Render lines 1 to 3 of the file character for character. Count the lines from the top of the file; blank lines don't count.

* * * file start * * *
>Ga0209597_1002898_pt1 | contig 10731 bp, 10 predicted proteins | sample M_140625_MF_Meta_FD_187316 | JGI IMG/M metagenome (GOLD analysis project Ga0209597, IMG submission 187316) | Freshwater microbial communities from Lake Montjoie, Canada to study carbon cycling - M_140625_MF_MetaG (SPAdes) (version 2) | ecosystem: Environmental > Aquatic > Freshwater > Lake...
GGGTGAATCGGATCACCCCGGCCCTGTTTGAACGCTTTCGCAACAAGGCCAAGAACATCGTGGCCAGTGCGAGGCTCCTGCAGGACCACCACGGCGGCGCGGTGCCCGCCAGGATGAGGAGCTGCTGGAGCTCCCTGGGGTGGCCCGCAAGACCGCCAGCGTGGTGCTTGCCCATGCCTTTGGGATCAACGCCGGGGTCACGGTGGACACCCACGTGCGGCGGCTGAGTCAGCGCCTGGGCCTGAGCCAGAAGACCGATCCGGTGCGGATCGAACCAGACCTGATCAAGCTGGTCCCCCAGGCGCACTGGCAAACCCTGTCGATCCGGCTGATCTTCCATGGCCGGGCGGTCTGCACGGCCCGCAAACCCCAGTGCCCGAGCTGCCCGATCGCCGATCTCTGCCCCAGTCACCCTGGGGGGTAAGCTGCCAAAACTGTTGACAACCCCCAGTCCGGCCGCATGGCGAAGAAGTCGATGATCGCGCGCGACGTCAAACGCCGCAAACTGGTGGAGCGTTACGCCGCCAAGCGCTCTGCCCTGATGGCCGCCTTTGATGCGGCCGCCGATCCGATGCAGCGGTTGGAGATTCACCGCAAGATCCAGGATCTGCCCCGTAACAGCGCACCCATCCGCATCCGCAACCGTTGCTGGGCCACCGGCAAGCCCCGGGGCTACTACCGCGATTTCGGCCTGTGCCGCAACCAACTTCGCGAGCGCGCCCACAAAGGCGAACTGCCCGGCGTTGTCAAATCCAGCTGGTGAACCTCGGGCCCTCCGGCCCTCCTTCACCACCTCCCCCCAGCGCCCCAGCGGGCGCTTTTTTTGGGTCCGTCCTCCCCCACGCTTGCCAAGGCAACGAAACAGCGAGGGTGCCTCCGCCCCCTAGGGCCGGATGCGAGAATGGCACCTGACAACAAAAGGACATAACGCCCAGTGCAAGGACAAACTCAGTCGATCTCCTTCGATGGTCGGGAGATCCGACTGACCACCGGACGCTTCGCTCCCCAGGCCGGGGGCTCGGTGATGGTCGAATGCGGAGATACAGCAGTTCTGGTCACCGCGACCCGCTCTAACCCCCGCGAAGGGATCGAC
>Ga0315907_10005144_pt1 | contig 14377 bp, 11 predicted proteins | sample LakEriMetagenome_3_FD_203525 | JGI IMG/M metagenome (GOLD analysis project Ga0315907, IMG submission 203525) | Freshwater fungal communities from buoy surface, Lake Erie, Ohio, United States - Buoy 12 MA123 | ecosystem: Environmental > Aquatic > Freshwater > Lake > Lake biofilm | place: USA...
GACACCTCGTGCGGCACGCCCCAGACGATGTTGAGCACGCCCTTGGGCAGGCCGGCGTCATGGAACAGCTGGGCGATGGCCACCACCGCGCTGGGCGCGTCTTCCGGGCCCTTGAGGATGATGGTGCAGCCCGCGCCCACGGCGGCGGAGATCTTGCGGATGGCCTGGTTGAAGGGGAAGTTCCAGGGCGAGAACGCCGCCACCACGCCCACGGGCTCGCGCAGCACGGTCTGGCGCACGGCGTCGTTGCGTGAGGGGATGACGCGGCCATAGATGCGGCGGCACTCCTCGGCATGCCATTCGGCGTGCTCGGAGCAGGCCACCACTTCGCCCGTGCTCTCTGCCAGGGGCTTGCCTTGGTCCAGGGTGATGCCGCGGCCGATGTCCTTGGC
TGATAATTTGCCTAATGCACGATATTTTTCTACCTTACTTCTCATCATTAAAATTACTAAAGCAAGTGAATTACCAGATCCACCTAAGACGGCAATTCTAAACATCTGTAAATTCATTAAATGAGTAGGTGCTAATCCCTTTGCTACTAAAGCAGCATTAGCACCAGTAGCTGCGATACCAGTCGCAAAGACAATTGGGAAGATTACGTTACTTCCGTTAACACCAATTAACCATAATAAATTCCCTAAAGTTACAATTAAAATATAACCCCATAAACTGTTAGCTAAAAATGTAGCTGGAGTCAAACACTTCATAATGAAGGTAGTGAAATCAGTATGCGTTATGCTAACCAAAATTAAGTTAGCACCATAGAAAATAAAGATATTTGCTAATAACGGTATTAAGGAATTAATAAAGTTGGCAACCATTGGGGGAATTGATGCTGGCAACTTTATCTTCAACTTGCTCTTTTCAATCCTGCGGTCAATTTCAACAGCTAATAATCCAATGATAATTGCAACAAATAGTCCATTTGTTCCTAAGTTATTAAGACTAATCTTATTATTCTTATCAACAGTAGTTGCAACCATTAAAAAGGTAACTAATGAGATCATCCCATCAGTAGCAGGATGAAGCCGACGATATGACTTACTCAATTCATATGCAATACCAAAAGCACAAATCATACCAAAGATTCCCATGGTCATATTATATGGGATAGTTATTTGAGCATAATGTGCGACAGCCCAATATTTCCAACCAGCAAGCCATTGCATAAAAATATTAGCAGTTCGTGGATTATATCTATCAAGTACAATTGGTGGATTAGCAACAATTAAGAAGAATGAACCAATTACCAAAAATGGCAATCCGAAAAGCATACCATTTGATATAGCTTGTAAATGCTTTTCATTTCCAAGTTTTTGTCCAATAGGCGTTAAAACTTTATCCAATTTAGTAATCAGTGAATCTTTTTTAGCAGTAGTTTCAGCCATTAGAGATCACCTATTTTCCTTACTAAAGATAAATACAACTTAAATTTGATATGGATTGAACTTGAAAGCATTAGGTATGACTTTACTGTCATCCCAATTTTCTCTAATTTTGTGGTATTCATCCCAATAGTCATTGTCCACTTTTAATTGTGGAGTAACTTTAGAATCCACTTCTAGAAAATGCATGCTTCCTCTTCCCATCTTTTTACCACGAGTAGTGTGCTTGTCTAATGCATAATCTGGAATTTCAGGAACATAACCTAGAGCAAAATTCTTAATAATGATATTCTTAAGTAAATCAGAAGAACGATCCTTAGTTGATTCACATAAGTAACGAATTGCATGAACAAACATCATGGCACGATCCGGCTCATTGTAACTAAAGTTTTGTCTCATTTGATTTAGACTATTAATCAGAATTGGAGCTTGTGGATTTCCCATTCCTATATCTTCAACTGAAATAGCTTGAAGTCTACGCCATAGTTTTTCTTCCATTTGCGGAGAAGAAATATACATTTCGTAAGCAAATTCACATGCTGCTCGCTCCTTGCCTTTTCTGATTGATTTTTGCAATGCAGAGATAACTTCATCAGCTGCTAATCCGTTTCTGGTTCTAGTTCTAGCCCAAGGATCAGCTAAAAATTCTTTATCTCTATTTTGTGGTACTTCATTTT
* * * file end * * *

>Ga0209597_1002898_pt1 | contig 10731 bp, 10 predicted proteins | sample M_140625_MF_Meta_FD_187316 | JGI IMG/M metagenome (GOLD analysis project Ga0209597, IMG submission 187316) | Freshwater microbial communities from Lake Montjoie, Canada to study carbon cycling - M_140625_MF_MetaG (SPAdes) (version 2) | ecosystem: Environmental > Aquatic > Freshwater > Lake...
GGGTGAATCGGATCACCCCGGCCCTGTTTGAACGCTTTCGCAACAAGGCCAAGAACATCGTGGCCAGTGCGAGGCTCCTGCAGGACCACCACGGCGGCGCGGTGCCCGCCAGGATGAGGAGCTGCTGGAGCTCCCTGGGGTGGCCCGCAAGACCGCCAGCGTGGTGCTTGCCCATGCCTTTGGGATCAACGCCGGGGTCACGGTGGACACCCACGTGCGGCGGCTGAGTCAGCGCCTGGGCCTGAGCCAGAAGACCGATCCGGTGCGGATCGAACCAGACCTGATCAAGCTGGTCCCCCAGGCGCACTGGCAAACCCTGTCGATCCGGCTGATCTTCCATGGCCGGGCGGTCTGCACGGCCCGCAAACCCCAGTGCCCGAGCTGCCCGATCGCCGATCTCTGCCCCAGTCACCCTGGGGGGTAAGCTGCCAAAACTGTTGACAACCCCCAGTCCGGCCGCATGGCGAAGAAGTCGATGATCGCGCGCGACGTCAAACGCCGCAAACTGGTGGAGCGTTACGCCGCCAAGCGCTCTGCCCTGATGGCCGCCTTTGATGCGGCCGCCGATCCGATGCAGCGGTTGGAGATTCACCGCAAGATCCAGGATCTGCCCCGTAACAGCGCACCCATCCGCATCCGCAACCGTTGCTGGGCCACCGGCAAGCCCCGGGGCTACTACCGCGATTTCGGCCTGTGCCGCAACCAACTTCGCGAGCGCGCCCACAAAGGCGAACTGCCCGGCGTTGTCAAATCCAGCTGGTGAACCTCGGGCCCTCCGGCCCTCCTTCACCACCTCCCCCCAGCGCCCCAGCGGGCGCTTTTTTTGGGTCCGTCCTCCCCCACGCTTGCCAAGGCAACGAAACAGCGAGGGTGCCTCCGCCCCCTAGGGCCGGATGCGAGAATGGCACCTGACAACAAAAGGACATAACGCCCAGTGCAAGGACAAACTCAGTCGATCTCCTTCGATGGTCGGGAGATCCGACTGACCACCGGACGCTTCGCTCCCCAGGCCGGGGGCTCGGTGATGGTCGAATGCGGAGATACAGCAGTTCTGGTCACCGCGACCCGCTCTAACCCCCGCGAAGGGATCGAC
>Ga0315907_10005144_pt1 | contig 14377 bp, 11 predicted proteins | sample LakEriMetagenome_3_FD_203525 | JGI IMG/M metagenome (GOLD analysis project Ga0315907, IMG submission 203525) | Freshwater fungal communities from buoy surface, Lake Erie, Ohio, United States - Buoy 12 MA123 | ecosystem: Environmental > Aquatic > Freshwater > Lake > Lake biofilm | place: USA...